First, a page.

Friday, January 15, 2010

BOOK CLUB: Time Warp (Ch. 9)

[Today we're reading Ch. 9 What the Poetics Say about Epics Like Lord of the Rings, from Aristotle's Poetics for Screenwriters, by Michael Tierno (2002).]

Whether you’re writing an epic (that can cover huge spans of time) or a drama (usually compressed time), the story should follow one action line, no matter how much time you jump.

Makes sense, but what does that mean?

Ex. I read an epic script recently which started the action 20 yrs. ago between two children. Then the script jumped to the present time.

The funny thing was that after the time warp, the antagonist suddenly became the prominent focus. I actually thought the antagonist was the main character. (The only reason I knew that wasn’t the case was b/c of the title.)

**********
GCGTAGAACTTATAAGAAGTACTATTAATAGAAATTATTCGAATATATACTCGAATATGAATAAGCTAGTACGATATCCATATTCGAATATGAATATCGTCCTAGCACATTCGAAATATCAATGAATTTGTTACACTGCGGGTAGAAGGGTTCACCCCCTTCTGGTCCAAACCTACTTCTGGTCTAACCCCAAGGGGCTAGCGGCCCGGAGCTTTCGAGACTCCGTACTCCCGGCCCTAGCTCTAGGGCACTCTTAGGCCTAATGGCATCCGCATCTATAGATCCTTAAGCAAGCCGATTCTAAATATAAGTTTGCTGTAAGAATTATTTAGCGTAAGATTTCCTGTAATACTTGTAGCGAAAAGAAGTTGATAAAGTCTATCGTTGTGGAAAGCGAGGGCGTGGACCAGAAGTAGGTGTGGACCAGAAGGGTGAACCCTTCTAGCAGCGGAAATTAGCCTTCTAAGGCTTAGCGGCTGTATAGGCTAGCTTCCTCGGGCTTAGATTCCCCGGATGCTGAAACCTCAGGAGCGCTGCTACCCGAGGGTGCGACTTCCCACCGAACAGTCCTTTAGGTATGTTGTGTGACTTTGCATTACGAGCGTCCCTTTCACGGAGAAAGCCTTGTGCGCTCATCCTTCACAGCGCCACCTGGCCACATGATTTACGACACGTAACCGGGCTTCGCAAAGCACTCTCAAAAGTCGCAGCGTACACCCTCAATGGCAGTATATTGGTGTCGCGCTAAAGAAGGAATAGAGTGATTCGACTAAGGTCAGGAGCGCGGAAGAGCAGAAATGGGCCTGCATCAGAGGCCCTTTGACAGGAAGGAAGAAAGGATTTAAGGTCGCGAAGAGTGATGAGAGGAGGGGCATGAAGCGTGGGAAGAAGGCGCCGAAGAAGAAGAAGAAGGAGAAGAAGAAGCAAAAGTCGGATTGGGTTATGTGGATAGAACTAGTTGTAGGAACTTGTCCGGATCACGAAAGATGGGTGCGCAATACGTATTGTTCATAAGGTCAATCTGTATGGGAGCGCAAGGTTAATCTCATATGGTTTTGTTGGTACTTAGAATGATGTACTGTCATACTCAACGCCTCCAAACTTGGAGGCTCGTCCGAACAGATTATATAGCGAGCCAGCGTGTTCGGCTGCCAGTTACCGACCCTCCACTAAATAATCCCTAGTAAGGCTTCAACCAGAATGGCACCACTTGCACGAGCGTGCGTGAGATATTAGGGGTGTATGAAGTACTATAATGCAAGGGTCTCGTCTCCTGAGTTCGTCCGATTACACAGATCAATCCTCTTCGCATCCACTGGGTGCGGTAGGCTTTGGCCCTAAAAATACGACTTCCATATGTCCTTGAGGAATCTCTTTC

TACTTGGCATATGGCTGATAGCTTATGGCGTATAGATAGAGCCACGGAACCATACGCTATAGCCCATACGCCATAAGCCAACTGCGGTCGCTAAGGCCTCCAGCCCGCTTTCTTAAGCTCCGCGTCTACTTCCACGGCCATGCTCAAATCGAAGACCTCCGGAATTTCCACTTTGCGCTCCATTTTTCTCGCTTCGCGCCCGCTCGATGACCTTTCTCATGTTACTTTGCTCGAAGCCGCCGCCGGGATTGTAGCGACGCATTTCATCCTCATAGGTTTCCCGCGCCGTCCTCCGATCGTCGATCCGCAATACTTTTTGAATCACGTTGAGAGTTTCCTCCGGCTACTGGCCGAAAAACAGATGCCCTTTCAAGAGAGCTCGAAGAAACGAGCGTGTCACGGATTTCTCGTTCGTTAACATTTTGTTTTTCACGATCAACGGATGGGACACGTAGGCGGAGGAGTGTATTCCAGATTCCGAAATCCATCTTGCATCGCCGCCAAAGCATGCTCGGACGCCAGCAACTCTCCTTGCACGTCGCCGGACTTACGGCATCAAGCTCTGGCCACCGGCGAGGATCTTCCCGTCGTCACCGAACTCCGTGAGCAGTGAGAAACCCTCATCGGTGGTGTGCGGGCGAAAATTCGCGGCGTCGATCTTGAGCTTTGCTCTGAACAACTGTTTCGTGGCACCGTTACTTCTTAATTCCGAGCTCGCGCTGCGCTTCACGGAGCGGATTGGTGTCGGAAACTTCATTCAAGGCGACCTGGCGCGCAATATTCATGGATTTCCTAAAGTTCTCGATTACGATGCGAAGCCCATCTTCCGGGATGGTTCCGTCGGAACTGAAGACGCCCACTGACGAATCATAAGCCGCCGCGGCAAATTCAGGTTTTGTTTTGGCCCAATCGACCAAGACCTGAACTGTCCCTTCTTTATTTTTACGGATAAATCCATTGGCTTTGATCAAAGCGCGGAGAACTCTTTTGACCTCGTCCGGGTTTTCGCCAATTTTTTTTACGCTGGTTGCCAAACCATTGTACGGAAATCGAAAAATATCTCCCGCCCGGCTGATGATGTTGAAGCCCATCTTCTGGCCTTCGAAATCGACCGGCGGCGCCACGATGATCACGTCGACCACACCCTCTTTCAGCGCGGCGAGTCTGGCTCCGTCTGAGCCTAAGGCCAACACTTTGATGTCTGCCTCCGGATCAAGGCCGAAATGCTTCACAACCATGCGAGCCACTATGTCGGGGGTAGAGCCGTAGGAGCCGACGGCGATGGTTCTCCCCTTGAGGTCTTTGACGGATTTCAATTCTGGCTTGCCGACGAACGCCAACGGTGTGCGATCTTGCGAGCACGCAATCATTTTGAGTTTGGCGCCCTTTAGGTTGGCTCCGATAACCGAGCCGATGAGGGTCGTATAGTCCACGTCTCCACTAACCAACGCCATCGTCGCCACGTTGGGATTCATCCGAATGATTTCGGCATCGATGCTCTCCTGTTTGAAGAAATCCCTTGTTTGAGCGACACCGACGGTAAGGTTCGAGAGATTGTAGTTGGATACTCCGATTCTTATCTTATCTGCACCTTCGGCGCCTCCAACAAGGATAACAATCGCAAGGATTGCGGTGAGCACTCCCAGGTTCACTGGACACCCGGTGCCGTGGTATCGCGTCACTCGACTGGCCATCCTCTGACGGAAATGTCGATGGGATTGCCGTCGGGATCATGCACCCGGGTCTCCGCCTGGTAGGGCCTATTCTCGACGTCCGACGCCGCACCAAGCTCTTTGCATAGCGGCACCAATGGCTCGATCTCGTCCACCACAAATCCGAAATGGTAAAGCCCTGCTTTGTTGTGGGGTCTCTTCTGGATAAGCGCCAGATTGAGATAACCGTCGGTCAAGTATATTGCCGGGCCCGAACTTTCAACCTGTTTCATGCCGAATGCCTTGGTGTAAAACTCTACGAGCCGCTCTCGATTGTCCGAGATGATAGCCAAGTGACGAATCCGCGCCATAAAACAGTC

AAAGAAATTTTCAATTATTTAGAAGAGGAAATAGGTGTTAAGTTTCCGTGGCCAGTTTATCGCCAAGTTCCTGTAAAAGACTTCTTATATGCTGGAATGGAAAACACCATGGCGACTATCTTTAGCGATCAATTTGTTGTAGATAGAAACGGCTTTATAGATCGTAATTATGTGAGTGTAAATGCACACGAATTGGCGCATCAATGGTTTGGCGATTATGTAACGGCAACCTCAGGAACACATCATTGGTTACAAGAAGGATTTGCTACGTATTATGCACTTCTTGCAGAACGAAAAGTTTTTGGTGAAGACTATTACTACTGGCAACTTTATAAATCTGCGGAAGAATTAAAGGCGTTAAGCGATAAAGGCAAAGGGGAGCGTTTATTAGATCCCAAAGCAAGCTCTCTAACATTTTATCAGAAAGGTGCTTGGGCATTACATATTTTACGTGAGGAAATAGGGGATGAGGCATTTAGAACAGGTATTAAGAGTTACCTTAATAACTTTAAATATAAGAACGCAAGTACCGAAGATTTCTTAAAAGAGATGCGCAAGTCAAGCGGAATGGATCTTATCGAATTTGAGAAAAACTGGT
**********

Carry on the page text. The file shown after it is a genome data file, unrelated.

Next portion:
What happened? In the past, the protagonist was the stronger, scrappy lead who was captured. In the time warp, the protagonist was stewing in jail. Jumping to the present, the antagonist now was the more powerful character, so it was easier to focus on him.

As you can see, this violated the “follow one action line” rule.

WHAT I’VE LEARNED: Don’t get your antagonist & protagonist lost in the time warp.

[DISCLAIMER: I have not been asked, nor paid, to read or comment on this book.]

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